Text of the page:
Pornography is prohibited in Indonesia according to Law No. 44 of 2008. While the FSC does not distribute pornography, its site may have been blocked for supporting and defending those who work in the adult entertainment industry.

The Guerilla Girls, on the other hand, are female activist artists who wear gorilla masks in public and “use facts, humor and outrageous visuals to expose gender and ethnic bias, as well as corruption in politics, art, film, and pop culture”. They maintain anonymity while carrying out projects around the world that fight discrimination and support human rights for all people and genders. Their site was found to be blocked in Indonesia during the testing period of this study.

Animal Rights

People for the Ethical Treatment of Animals (PETA) is the largest animal rights organization in the world. In addition to their official site (peta.org), they also host the peta.xxx domain which is interesting because .xxx domains are commonly used for adult entertainment sites. It seems that PETA is hosting this domain to attract larger audiences (such as those seeking pornography) by sharing PETA videos and redirecting them to PETA’s official site.

Upon analysis of network measurements, we found peta.xxx to be blocked in some networks in Indonesia, while PETA’s official site (peta.org) was accessible during the same period. This indicates that Indonesian ISPs likely assumed that peta.xxx was a pornographic site due its domain, and blocked it without realizing that it was actually an animal rights site.

Blocked websites Block pages HTTP-diff, TCP_IP, HTTP-fail Control fail Not blocked
http://peta.xxx 77 14 0 24

Our measurements though show that ISPs lifted the block on peta.xxx a few months later, possibly because they noticed that they were censoring an animal rights site instead of pornography.

LGBT

Lesbian, Gay, Bisexual, and Transgender (LGBT) rights are not recognized in Indonesia. Section 4:1a of the 2008 Bill on Pornography explicitly prohibits the action of, or any writing/audio-visual presentation of sexual activities involving same sex relations. Provincial governments are allowed to establish certain sharia-based laws which criminalize and pose sanctions for homosexuality. Such bylaws criminalize consensual same-sex acts in certain provinces, and penalties include up to 100 lashes and up to 100 months of imprisonment.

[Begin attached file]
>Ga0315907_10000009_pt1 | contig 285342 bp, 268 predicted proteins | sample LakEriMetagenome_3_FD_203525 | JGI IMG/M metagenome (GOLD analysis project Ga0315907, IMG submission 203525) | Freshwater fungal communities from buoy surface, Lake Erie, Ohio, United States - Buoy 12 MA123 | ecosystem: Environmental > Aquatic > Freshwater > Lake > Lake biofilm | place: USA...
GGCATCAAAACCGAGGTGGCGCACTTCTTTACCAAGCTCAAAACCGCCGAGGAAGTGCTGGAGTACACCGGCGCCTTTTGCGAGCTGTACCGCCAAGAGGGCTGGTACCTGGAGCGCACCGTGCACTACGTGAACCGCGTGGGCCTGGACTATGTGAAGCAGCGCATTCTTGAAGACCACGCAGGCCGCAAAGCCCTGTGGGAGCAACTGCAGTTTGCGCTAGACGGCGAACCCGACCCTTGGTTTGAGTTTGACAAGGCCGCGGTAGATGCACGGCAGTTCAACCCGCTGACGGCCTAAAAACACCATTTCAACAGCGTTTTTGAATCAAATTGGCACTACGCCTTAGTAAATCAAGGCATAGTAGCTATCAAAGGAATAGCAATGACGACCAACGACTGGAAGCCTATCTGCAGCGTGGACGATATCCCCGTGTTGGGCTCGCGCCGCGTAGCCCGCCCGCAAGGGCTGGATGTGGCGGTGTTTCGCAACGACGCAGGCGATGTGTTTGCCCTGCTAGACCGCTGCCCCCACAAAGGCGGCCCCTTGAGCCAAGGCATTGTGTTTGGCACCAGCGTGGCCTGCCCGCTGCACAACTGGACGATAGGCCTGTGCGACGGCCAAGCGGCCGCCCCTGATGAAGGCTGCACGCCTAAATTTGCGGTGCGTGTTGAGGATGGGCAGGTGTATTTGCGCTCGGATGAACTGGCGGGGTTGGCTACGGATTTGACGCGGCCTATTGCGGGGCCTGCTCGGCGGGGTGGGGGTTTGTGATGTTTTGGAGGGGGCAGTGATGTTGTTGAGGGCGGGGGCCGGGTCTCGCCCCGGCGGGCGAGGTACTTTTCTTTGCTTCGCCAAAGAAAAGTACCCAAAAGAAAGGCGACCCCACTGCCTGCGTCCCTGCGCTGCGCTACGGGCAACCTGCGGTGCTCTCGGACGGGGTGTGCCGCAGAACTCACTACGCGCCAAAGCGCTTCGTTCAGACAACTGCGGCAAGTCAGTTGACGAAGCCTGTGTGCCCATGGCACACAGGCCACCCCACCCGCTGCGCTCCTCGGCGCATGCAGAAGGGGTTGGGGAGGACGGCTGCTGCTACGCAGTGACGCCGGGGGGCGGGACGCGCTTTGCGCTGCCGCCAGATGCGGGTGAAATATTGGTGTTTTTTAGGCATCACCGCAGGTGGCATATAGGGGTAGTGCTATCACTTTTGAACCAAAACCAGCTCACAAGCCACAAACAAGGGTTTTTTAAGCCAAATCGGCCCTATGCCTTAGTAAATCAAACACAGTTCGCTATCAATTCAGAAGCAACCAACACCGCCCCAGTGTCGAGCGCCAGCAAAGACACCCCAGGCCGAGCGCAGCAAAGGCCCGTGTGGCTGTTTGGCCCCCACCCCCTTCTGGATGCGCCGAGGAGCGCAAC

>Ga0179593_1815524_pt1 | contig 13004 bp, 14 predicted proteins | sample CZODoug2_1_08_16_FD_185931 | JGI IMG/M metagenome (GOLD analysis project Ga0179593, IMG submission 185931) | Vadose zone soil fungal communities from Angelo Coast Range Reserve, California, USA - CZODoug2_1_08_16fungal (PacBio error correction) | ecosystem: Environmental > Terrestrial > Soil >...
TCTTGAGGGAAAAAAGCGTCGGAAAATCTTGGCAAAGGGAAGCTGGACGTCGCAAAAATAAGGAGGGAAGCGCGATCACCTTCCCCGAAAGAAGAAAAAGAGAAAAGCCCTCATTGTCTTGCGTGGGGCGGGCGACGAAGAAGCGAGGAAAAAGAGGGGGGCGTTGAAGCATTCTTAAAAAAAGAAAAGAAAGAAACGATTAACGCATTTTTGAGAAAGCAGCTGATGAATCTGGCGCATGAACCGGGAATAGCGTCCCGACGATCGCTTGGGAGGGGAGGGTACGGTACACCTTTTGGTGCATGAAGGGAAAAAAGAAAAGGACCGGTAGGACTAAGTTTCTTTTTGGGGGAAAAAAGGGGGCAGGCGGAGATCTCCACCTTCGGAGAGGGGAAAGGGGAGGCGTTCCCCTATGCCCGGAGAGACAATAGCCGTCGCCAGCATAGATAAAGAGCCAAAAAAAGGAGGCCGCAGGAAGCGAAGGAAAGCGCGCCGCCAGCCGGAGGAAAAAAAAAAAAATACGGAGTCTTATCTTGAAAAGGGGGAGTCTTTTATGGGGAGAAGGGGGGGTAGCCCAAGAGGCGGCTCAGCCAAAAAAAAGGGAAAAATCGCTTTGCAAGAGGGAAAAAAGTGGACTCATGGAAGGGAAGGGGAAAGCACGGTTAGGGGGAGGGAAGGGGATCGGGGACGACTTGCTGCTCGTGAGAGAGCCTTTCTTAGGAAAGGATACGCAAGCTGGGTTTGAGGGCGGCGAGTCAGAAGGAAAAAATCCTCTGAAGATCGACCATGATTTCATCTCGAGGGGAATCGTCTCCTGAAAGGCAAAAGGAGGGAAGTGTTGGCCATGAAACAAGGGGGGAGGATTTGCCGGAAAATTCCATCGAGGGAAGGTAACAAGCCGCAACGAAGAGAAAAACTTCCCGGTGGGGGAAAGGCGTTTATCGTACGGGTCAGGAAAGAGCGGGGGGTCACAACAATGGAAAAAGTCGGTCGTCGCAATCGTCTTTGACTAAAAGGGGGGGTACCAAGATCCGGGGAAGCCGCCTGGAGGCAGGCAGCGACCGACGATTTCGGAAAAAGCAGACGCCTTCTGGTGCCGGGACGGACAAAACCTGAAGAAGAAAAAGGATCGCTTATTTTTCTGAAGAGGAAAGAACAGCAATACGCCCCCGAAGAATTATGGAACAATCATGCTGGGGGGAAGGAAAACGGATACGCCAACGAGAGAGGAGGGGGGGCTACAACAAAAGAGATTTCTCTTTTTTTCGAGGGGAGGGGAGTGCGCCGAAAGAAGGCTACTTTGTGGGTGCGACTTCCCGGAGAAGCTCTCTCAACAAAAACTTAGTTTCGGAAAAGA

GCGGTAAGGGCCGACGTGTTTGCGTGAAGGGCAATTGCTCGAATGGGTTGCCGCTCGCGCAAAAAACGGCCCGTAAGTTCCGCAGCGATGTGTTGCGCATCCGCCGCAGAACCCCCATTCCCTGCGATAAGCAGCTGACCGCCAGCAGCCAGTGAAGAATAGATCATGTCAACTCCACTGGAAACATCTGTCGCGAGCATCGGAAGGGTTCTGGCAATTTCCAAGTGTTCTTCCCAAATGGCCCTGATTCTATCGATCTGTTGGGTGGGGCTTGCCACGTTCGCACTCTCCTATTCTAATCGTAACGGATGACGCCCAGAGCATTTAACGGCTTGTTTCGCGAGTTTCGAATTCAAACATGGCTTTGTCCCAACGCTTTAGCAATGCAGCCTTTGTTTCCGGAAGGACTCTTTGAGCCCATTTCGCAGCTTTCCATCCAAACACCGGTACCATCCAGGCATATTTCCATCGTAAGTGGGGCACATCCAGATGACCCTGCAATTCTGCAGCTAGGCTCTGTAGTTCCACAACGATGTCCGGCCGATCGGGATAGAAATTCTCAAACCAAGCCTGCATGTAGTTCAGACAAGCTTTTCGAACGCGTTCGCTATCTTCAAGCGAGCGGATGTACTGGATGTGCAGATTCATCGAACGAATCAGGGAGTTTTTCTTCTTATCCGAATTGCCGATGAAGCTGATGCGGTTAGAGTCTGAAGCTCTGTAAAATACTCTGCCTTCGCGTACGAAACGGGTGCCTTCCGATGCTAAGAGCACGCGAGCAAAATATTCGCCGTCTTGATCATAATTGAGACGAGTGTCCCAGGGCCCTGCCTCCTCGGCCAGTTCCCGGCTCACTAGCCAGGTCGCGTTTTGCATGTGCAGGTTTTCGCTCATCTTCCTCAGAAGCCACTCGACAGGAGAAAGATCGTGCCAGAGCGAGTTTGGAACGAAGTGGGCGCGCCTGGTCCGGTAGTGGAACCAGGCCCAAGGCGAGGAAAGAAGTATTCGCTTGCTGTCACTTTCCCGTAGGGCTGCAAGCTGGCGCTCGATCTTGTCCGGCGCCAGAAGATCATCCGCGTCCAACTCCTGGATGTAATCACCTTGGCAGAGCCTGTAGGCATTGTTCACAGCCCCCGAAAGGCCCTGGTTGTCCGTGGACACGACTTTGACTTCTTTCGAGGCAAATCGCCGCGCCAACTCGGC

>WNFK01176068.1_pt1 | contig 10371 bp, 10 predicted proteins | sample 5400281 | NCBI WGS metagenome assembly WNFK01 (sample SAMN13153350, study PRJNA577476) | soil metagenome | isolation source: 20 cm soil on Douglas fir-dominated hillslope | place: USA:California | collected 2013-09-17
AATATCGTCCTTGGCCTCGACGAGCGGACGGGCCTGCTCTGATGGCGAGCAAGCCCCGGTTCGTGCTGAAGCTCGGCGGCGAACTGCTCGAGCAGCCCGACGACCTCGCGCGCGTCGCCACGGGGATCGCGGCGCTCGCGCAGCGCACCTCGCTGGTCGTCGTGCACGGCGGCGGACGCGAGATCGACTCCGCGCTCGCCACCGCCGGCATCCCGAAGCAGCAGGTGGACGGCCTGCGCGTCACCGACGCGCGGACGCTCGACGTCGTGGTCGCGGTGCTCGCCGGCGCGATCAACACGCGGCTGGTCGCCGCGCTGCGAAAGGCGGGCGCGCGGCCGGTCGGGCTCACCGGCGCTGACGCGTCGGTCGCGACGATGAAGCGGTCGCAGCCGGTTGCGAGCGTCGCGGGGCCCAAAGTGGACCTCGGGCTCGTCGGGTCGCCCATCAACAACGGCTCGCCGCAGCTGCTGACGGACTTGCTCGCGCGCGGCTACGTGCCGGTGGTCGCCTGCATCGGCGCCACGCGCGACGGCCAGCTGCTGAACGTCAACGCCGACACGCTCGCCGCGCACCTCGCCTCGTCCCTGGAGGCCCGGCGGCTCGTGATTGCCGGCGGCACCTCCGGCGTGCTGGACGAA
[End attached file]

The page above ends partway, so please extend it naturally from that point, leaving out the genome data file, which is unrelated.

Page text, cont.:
LGBT rights movements have faced fierce opposition from Indonesian authorities. Last year, the country’s Higher Education Minister stated that LGBT people should be barred from university campuses, in response to the creation of the Support Group and Resource Center on Sexuality Studies (SGRC) by University of Indonesia students. The Communications and Information Ministry announced its plan to ban LGBT websites, while the Indonesian Psychiatric Association classified homosexuality, bisexuality, and transgenderism as mental disorders.

In light of the country’s limited tolerance towards LGBT rights, it may not be surprising that we found a number of LGBT sites to be blocked in Indonesia as part of this study. It’s worth noting though that while Indonesian authorities plan to ban such sites, they have not enacted a relevant law yet, which raises questions around the legality of the censorship illustrated in the table below.

Blocked websites Block pages HTTP-diff, TCP_IP, HTTP-fail Control fail Not blocked
http://gayindonesiaforum.com 81 13 15 1
http://www.glil.org 87 16 7 1
http://www.bglad.com 83 16 14 0
http://www.tsroadmap.com 87 16 4 3
http://www.gayegypt.com 86 17 7 5
http://www.queernet.org 87 18 5 2
http://www.glbtq.com 86 19 6 0
http://www.gayhealth.com 84 19 9 1
http://www.gay.com 85 19 6 0
http://www.bisexual.org 85 20 10 0
http://www.lesbian.org 79 21 13 1
http://www.samesexmarriage.ca 85 21 5 1
http://transsexual.org 89 24 2 1
http://www.gayscape.com 81 25 7 1
http://www.ifge.org 80 26 8 0

Public Health

Three sites covering health issues were found to be blocked in Indonesia, as illustrated through the table below.

Blocked websites Block pages HTTP-diff, TCP_IP, HTTP-fail Control fail Not blocked
http://www.breastenlargementmagazine.com 84 22 8 1
http://www.altpenis.com 73 27 13 1
http://www.implantinfo.com 74 28 9 0

The blocked sites include a site on men’s reproductive health and sexuality (altpenis.com), which includes articles on AIDS/HIV prevention, STDs, and prostate cancer. The other two blocked sites provide information for breast augmentation and breast implants. The decision to block these sites may have been driven by social and cultural norms, rather than by specific laws that prohibit access to such information.

Sex Education

Amongst the blocked sites, we found sites that promote sexual abstinence and that provide information and advice around sexuality.

Blocked websites Block pages HTTP-diff, TCP_IP, HTTP-fail Control fail Not blocked
http://www.sfsi.org 86 20 4 2
http://www.premaritalsex.info 84 23 4 1